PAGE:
The struggle for indigenous community radio
A day into the trip, I stood on the second floor of our hotel in La Esperanza looking down at the courtyard. Two of the delegation organizers stood next to me with our translator recapping the trip so far.
We had driven for about four hours on the Pan-American Highway to get to La Esperanza from Tegucigalpa. Our destination — Utopia — is a centre that COPINH runs in a rural area near La Esperanza for training and meetings within the resistance. COPINH holds the licenses for three community radio stations that it operates in the region. The stations are a platform for the voices of indigenous people who live in and around La Esperanza.
The campesino movement
Another arm of the resistance movement involves small-scale farmers, or campesinos, who are fighting for land rights and have organized into the Unified Peasant Movement of the Aguán (MUCA). Joni Rivas is a Libre congressional candidate and the general secretary for MUCA. At a meeting with our group in a safe house in Tegucigalpa the night before the primary elections, Rivas told us the campesinos’ current struggle involves the occupation of lands in the Aguán region — lands Rivas says the campesinos have title to, but are now prohibited from farming as larger landowners set up plantations (fincas) there.
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Fear underscored the lead-up to the primary elections in Honduras. Fear of fraud. Fear of violent repression. Fear of lining up for the party you really want to vote for and then being ostracized, or worse: losing your job. One of the Spanish-speaking delegates read a notice in a daily newspaper the day before the election warning government employees that if they voted for Libre party candidates, they would be fired. And this wasn’t an idle threat: to choose the presidential, congressional and mayoral candidates for each party, voters had to line up and vote at clearly marked party tables. Your party choice was visible to any co-workers, bosses or neighbours who might be voting at the same time.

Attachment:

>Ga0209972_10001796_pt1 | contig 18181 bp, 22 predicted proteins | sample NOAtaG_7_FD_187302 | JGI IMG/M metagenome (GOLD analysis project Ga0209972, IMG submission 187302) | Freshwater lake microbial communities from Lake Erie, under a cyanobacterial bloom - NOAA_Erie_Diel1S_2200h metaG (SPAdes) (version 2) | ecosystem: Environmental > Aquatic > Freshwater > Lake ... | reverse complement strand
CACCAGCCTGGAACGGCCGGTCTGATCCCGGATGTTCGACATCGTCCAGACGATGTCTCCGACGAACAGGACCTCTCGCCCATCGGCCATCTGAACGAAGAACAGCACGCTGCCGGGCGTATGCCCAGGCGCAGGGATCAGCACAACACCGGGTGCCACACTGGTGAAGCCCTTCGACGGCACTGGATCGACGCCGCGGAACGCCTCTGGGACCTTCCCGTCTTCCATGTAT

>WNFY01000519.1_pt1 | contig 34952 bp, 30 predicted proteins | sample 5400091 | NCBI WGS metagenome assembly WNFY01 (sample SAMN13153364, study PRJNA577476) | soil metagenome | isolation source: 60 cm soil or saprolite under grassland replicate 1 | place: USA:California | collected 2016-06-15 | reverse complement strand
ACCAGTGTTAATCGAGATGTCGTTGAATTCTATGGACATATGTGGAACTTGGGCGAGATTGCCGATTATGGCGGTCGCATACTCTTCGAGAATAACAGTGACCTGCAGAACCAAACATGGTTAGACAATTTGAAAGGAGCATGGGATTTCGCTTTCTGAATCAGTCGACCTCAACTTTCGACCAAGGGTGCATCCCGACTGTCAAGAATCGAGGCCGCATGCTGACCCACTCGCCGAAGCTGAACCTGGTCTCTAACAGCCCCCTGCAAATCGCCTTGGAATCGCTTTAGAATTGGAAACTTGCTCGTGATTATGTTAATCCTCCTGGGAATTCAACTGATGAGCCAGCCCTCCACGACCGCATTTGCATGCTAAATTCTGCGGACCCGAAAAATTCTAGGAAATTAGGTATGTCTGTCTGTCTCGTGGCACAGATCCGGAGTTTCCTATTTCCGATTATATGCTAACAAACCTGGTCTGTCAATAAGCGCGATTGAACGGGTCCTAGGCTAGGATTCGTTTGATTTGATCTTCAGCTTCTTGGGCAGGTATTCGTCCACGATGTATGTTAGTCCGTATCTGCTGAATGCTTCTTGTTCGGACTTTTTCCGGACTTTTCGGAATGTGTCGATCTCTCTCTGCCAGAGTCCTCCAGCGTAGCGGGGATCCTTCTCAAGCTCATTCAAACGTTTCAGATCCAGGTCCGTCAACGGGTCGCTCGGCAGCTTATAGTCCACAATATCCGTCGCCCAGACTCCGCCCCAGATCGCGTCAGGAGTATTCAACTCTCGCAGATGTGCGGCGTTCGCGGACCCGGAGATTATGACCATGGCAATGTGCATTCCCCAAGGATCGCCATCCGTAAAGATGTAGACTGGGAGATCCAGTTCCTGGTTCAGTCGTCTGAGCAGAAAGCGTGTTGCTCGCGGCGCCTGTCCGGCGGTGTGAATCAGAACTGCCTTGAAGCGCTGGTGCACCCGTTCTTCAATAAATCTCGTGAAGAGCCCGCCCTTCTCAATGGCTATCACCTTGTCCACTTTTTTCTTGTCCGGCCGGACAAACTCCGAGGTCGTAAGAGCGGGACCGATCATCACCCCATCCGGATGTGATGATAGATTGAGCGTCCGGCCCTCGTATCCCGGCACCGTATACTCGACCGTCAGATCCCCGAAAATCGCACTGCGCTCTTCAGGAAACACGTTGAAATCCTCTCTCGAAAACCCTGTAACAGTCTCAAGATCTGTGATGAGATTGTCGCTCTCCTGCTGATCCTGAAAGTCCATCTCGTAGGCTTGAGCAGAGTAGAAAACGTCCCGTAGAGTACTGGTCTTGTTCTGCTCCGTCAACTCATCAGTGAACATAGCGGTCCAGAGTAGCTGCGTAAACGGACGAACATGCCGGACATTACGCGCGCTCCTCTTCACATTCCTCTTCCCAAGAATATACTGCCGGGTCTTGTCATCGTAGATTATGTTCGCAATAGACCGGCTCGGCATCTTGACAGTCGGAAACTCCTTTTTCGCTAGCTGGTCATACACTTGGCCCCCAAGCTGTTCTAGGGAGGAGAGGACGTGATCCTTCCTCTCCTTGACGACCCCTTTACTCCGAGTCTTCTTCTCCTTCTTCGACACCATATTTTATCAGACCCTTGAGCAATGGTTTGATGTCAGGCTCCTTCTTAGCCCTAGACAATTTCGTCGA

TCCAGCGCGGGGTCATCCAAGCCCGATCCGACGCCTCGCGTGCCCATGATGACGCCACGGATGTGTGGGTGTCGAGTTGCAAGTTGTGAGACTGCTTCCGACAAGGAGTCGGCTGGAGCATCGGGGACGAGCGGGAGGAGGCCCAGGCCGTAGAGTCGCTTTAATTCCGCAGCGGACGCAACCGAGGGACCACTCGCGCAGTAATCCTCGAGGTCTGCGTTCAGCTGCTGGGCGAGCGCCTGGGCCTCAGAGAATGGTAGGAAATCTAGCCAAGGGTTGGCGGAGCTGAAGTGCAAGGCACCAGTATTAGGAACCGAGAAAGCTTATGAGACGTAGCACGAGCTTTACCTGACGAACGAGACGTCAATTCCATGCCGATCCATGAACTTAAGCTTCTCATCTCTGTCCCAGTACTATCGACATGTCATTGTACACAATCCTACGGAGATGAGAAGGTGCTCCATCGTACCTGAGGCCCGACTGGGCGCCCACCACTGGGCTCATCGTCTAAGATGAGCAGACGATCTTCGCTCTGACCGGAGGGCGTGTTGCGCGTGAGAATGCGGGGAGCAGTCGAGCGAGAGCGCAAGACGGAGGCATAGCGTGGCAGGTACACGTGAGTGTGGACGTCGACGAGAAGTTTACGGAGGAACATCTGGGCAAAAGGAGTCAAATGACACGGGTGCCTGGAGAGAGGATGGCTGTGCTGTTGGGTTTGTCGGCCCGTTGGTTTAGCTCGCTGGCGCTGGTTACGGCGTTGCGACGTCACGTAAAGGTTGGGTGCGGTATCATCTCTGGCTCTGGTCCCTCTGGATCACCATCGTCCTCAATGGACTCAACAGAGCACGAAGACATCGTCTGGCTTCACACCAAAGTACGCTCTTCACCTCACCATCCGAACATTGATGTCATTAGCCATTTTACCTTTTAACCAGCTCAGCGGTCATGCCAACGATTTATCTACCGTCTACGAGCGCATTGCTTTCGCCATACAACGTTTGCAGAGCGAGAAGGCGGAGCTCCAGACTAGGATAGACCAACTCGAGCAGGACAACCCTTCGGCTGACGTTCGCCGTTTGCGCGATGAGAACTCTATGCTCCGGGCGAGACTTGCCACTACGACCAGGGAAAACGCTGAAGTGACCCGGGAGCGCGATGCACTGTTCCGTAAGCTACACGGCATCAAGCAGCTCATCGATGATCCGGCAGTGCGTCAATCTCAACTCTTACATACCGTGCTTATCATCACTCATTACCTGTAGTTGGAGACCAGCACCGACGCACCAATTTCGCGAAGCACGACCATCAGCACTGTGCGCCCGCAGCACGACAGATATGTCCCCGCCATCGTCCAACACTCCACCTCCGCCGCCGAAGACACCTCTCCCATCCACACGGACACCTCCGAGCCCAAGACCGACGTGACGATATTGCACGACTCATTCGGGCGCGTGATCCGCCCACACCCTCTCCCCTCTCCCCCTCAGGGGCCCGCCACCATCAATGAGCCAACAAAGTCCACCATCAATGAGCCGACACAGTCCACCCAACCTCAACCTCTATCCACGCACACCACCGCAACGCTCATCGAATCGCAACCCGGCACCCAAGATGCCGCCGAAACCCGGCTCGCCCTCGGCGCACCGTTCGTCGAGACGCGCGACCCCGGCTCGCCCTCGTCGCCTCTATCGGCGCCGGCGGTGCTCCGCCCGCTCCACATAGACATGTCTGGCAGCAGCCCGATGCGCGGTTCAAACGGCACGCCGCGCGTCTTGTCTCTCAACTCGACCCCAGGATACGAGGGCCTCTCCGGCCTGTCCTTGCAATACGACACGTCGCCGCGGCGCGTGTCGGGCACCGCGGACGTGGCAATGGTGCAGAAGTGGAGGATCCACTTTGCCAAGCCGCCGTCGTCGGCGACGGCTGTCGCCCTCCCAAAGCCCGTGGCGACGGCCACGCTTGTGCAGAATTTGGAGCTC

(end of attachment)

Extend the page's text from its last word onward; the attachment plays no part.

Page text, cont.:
I flew back to Canada after a challenging and rewarding trip. Teguciglapa is an intense whirlwind, and the element of danger I was prepared for seems to hang in the very air. Most of the people my group met with told us stories about attempts on their lives or the lives of people they knew and the sight of armed men — military, police or private security — were commonplace. Many questions remain in my mind about the future of the people I met, the cause they are fighting for and a country that is mired in corruption. Will the people I met be alive to see next year’s general election? What will the election look like? Will the peaceful resistance turn to violence in the face of potential defeat in the political arena? I plan to return to Honduras next year to see first hand the unfolding of the next chapter in the country’s history.